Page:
A friend and I was talking the other night about things we did as kids. Personally, I never got up on the roof with a bath towel, blanket or sheet convinced I could fly. Honestly I can say my reluctance came from seeing other kids do this and the end result was usually painful.
One year, back when I was 7 or 8, we had a real wet winter. There was major flooding along all the rivers. Creeks and ponds took over pastures and roads. Before things got too bad, my dad moved all animal feed stored at ground level in the barn into the garage. Feed is expensive. Trying to replace it during the winter is even more expensive. Next we moved the animals to the back porch. People thought we had a huge covered back porch for entertaining. Think again. There was a creek between the house and barns. As the water rose the animals would have been stranded on the other side.
When the rain finally slacked off me and a few friends got a brilliant idea. We got a rope out of the garage. Leaving shoes / boots behind we headed barefoot into the over-saturated west pasture. There we played eenie-meenie to decide who would go first. The first participant climbed as high as he could go in a sapling pine tree carrying one end of the rope. He then formed a loop and tossed it over the top of the tree. Those of us on the ground pulled back on the rope bending the tree. And then we let go.
The object of the game was to launch the kid in the tree into the pond. Never mind that it was winter and the air temperature was around 40 degrees. Did it occur to us we might miss the pond? Sure it did. That was the beauty of picking then to play the game. We all had experience in falling hard onto sun baked red clay and decomposed granite soil. Trust me, it's like hitting concrete.
Not a one of us landed in the pond that day. Several face planted and skidded. There were full body flops. We were literally in knee-deep mud. No one got hurt save for a few scraps from tree bark.
We had so much fun the next day we opted to launch from taller trees. One of the neighbors called my dad at work and squealed on us. Allow me to point out it took Dad nearly a half hour to drive home. He pulled in the driveway undetected by us. We were having too much fun. But we still hadn't achieved splashdown in the pond.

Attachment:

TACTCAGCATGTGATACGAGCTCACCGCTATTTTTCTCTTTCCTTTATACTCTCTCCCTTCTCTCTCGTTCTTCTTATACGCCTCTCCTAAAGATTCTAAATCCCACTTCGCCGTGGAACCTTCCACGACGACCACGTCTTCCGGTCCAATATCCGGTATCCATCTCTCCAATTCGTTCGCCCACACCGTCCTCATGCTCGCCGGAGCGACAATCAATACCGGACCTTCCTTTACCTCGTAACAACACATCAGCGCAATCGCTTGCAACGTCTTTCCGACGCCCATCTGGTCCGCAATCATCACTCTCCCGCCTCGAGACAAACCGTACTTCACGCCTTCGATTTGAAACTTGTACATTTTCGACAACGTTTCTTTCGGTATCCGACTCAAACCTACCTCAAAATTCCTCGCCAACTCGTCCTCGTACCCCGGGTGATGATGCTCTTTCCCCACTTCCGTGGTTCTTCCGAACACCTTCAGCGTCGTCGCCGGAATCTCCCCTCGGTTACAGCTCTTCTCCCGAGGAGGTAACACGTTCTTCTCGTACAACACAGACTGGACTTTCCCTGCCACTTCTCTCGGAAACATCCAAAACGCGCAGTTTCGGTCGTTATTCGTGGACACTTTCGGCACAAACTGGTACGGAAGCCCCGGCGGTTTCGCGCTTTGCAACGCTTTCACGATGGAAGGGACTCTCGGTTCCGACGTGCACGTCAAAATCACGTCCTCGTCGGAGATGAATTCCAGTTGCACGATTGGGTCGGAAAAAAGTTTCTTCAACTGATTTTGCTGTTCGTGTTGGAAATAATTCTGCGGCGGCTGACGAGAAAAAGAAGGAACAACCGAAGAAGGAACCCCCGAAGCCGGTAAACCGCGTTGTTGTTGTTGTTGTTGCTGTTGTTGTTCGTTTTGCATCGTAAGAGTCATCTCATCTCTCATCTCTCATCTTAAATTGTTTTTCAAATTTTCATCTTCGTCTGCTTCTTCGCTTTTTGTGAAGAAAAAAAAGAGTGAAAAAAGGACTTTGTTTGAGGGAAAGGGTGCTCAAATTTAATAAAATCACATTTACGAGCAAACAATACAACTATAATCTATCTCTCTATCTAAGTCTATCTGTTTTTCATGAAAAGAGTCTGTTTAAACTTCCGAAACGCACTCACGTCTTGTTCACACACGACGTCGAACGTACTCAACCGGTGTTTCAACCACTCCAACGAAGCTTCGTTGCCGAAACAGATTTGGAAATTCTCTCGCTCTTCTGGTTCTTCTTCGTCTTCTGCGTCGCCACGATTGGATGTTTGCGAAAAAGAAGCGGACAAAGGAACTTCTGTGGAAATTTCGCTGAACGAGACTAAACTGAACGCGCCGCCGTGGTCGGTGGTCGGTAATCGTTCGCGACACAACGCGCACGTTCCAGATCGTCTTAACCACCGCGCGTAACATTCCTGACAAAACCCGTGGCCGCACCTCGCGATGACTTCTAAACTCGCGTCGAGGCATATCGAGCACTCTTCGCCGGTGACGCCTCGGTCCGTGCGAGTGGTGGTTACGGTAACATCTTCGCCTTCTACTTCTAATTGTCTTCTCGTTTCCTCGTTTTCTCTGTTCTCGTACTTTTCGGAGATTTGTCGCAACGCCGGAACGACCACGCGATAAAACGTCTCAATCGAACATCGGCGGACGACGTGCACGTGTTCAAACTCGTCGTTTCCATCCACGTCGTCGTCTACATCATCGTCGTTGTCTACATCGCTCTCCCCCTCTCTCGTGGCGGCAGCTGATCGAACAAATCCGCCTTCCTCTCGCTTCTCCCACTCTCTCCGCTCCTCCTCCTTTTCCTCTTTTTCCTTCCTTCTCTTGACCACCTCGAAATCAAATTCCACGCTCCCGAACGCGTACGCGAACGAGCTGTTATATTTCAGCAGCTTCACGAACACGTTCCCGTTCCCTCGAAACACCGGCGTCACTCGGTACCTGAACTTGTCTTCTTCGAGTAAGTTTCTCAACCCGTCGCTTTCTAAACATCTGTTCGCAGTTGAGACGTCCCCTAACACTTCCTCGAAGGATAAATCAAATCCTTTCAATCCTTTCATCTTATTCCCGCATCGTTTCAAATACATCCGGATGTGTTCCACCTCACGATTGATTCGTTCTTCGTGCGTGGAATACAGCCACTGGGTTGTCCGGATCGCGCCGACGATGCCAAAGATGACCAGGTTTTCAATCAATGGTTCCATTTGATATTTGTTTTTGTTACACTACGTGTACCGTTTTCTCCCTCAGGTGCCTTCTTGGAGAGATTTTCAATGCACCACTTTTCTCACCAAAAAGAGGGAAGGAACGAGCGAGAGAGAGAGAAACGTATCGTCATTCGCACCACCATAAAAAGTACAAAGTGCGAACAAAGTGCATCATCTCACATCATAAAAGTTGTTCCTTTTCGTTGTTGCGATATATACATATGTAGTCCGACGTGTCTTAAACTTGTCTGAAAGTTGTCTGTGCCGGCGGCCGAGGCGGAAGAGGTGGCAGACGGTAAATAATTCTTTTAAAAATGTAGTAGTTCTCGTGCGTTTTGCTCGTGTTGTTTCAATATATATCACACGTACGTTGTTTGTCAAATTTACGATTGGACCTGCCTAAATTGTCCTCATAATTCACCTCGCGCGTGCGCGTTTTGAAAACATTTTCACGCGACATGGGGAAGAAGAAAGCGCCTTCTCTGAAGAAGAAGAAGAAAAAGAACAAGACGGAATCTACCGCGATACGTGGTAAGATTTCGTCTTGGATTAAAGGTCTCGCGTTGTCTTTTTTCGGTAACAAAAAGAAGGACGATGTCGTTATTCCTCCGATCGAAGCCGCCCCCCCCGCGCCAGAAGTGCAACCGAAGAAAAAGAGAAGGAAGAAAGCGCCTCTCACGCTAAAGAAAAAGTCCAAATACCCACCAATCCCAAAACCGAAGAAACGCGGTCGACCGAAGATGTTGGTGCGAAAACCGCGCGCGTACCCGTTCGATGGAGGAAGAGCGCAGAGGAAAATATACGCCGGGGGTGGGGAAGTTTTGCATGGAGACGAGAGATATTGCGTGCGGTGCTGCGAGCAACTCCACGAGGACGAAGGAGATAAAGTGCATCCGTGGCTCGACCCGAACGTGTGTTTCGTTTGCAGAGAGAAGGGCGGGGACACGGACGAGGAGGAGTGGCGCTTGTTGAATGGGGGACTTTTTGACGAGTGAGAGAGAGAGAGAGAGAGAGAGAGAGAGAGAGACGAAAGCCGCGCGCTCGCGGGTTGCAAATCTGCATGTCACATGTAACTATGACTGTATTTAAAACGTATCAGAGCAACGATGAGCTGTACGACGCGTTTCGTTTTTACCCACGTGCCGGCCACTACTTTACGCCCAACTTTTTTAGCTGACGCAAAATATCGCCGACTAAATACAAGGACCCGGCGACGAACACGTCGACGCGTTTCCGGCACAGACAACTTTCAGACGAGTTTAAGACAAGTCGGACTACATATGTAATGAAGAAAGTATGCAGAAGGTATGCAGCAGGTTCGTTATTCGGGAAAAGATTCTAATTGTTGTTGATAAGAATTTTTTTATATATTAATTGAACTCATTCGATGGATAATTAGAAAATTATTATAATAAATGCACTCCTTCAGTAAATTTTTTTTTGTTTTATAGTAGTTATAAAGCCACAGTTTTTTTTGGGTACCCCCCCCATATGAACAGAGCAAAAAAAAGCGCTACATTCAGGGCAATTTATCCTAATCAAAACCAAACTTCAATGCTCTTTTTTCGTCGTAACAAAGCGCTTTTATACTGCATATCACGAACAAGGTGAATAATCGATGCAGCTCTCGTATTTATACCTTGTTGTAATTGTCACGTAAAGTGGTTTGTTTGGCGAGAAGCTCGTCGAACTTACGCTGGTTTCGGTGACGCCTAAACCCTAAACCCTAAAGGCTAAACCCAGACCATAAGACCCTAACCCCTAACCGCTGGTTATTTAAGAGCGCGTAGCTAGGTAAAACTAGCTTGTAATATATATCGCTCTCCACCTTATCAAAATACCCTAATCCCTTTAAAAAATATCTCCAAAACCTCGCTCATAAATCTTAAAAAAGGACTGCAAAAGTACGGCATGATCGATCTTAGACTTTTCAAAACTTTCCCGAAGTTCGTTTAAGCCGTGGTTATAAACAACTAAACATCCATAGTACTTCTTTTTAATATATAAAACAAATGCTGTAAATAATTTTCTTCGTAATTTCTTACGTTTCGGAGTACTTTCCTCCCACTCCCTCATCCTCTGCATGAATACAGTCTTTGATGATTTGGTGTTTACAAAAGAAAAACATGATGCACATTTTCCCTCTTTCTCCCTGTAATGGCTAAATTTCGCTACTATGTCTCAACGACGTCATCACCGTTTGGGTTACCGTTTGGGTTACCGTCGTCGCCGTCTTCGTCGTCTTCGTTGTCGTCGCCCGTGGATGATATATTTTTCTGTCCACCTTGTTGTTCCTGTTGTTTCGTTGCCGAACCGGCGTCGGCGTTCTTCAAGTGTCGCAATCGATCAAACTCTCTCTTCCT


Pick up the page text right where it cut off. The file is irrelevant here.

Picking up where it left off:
To Dad's credit he did not yell at us to stop what we were doing before we broke our fool necks. He stood on the back porch talking to the horses and laughed. Only when he realized a tree we'd selected might put the launchee in danger did he shout for us to halt. Dad was an engineer. He knew all about vectors, magnitude and trajectory. He gathered us on the porch, drew a quick sketch of the pasture and cautioned us to stay out of particular trees.
Days later with the water level receding Dad donned his boots and took us out in the pasture. Standing on the high ground above the pond he pointed first to the tree he stopped us from using and then to concrete blocks the tops of which were barely visible below the surface of the water. The blocks were there to allow the pond to be drained onto the fire break protecting the house in the event of forest fire. Dad realized certain trees would have launched us into harm's way.
Remarkably I don't recall Dad ever saying "Stop that. Are you idiots? You're going to break something." Maybe he was just thankful we all made use of the garden hose, washed off the mud and stripped to our underwear before going in the house. I don't recall any of the other parents going ape shit and ordering their kid(s) to stay out of our pasture. I do recall a supply of old clothes and towels in our servant's porch right next to instructions on how to use the washer and dryer.
A few of years later Dad put a stop to our winter time game citing we were damaging the trees. We were heavier and older. We were beginning to understand gravity. Dad knew it was just a matter of time before a launchee panicked, tensed up before impact and got hurt.
Now that I am older I believe I know why Dad let us play the game as long as he did. I think that very first day he stood there on the porch telling the horses "look at how much fun they're having. What I'd give to join them." He was about the age I am now. I imagine when he was a kid in Southeastern Washington, Dad and his brothers played similar games. There for a moment while he watched us, Dad remembered being 7 and defying the laws of gravity.